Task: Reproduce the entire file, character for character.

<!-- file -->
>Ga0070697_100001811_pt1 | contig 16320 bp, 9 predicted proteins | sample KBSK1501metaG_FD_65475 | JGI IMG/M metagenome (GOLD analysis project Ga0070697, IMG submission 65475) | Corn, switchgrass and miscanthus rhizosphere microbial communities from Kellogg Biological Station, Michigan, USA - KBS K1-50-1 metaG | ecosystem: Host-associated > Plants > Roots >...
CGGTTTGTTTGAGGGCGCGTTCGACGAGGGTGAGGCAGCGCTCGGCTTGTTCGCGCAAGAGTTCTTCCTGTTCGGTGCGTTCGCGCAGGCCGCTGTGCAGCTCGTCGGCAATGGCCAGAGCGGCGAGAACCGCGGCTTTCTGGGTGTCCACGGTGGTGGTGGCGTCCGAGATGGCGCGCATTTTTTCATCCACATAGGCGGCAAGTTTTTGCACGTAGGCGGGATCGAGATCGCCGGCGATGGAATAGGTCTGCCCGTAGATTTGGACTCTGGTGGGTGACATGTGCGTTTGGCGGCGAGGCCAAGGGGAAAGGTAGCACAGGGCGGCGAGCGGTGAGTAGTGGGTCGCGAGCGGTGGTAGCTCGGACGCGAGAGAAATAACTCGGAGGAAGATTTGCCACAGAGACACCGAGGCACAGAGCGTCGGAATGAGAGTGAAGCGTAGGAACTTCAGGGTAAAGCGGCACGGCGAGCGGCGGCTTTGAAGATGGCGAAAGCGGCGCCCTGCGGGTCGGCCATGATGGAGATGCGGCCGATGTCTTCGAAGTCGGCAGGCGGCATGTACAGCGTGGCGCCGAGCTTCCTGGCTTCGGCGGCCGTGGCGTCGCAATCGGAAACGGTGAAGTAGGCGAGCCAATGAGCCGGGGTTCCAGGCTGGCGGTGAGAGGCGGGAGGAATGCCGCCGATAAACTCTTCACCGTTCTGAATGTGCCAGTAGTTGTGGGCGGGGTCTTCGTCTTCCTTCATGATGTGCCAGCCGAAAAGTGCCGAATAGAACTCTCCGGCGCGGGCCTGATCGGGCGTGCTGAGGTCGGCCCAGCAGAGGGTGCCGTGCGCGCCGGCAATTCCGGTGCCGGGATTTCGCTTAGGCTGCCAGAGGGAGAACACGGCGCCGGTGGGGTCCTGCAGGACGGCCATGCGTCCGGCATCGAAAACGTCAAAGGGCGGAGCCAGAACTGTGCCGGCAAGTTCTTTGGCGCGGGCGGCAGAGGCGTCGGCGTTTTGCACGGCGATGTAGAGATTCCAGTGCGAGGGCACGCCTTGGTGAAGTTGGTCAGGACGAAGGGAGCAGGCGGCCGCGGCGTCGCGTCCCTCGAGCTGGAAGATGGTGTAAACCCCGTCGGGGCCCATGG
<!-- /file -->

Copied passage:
>Ga0070697_100001811_pt1 | contig 16320 bp, 9 predicted proteins | sample KBSK1501metaG_FD_65475 | JGI IMG/M metagenome (GOLD analysis project Ga0070697, IMG submission 65475) | Corn, switchgrass and miscanthus rhizosphere microbial communities from Kellogg Biological Station, Michigan, USA - KBS K1-50-1 metaG | ecosystem: Host-associated > Plants > Roots >...
CGGTTTGTTTGAGGGCGCGTTCGACGAGGGTGAGGCAGCGCTCGGCTTGTTCGCGCAAGAGTTCTTCCTGTTCGGTGCGTTCGCGCAGGCCGCTGTGCAGCTCGTCGGCAATGGCCAGAGCGGCGAGAACCGCGGCTTTCTGGGTGTCCACGGTGGTGGTGGCGTCCGAGATGGCGCGCATTTTTTCATCCACATAGGCGGCAAGTTTTTGCACGTAGGCGGGATCGAGATCGCCGGCGATGGAATAGGTCTGCCCGTAGATTTGGACTCTGGTGGGTGACATGTGCGTTTGGCGGCGAGGCCAAGGGGAAAGGTAGCACAGGGCGGCGAGCGGTGAGTAGTGGGTCGCGAGCGGTGGTAGCTCGGACGCGAGAGAAATAACTCGGAGGAAGATTTGCCACAGAGACACCGAGGCACAGAGCGTCGGAATGAGAGTGAAGCGTAGGAACTTCAGGGTAAAGCGGCACGGCGAGCGGCGGCTTTGAAGATGGCGAAAGCGGCGCCCTGCGGGTCGGCCATGATGGAGATGCGGCCGATGTCTTCGAAGTCGGCAGGCGGCATGTACAGCGTGGCGCCGAGCTTCCTGGCTTCGGCGGCCGTGGCGTCGCAATCGGAAACGGTGAAGTAGGCGAGCCAATGAGCCGGGGTTCCAGGCTGGCGGTGAGAGGCGGGAGGAATGCCGCCGATAAACTCTTCACCGTTCTGAATGTGCCAGTAGTTGTGGGCGGGGTCTTCGTCTTCCTTCATGATGTGCCAGCCGAAAAGTGCCGAATAGAACTCTCCGGCGCGGGCCTGATCGGGCGTGCTGAGGTCGGCCCAGCAGAGGGTGCCGTGCGCGCCGGCAATTCCGGTGCCGGGATTTCGCTTAGGCTGCCAGAGGGAGAACACGGCGCCGGTGGGGTCCTGCAGGACGGCCATGCGTCCGGCATCGAAAACGTCAAAGGGCGGAGCCAGAACTGTGCCGGCAAGTTCTTTGGCGCGGGCGGCAGAGGCGTCGGCGTTTTGCACGGCGATGTAGAGATTCCAGTGCGAGGGCACGCCTTGGTGAAGTTGGTCAGGACGAAGGGAGCAGGCGGCCGCGGCGTCGCGTCCCTCGAGCTGGAAGATGGTGTAAACCCCGTCGGGGCCCATGG